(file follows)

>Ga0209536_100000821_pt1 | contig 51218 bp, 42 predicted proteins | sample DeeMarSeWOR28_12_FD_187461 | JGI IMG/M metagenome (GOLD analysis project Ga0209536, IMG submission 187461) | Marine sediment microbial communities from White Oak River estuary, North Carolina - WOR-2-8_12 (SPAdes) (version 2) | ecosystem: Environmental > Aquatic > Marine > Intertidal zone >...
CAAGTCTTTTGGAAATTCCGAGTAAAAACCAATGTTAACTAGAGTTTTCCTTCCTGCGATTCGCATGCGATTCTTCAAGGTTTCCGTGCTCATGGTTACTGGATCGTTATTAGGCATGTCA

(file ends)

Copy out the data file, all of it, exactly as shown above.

>Ga0209536_100000821_pt1 | contig 51218 bp, 42 predicted proteins | sample DeeMarSeWOR28_12_FD_187461 | JGI IMG/M metagenome (GOLD analysis project Ga0209536, IMG submission 187461) | Marine sediment microbial communities from White Oak River estuary, North Carolina - WOR-2-8_12 (SPAdes) (version 2) | ecosystem: Environmental > Aquatic > Marine > Intertidal zone >...
CAAGTCTTTTGGAAATTCCGAGTAAAAACCAATGTTAACTAGAGTTTTCCTTCCTGCGATTCGCATGCGATTCTTCAAGGTTTCCGTGCTCATGGTTACTGGATCGTTATTAGGCATGTCA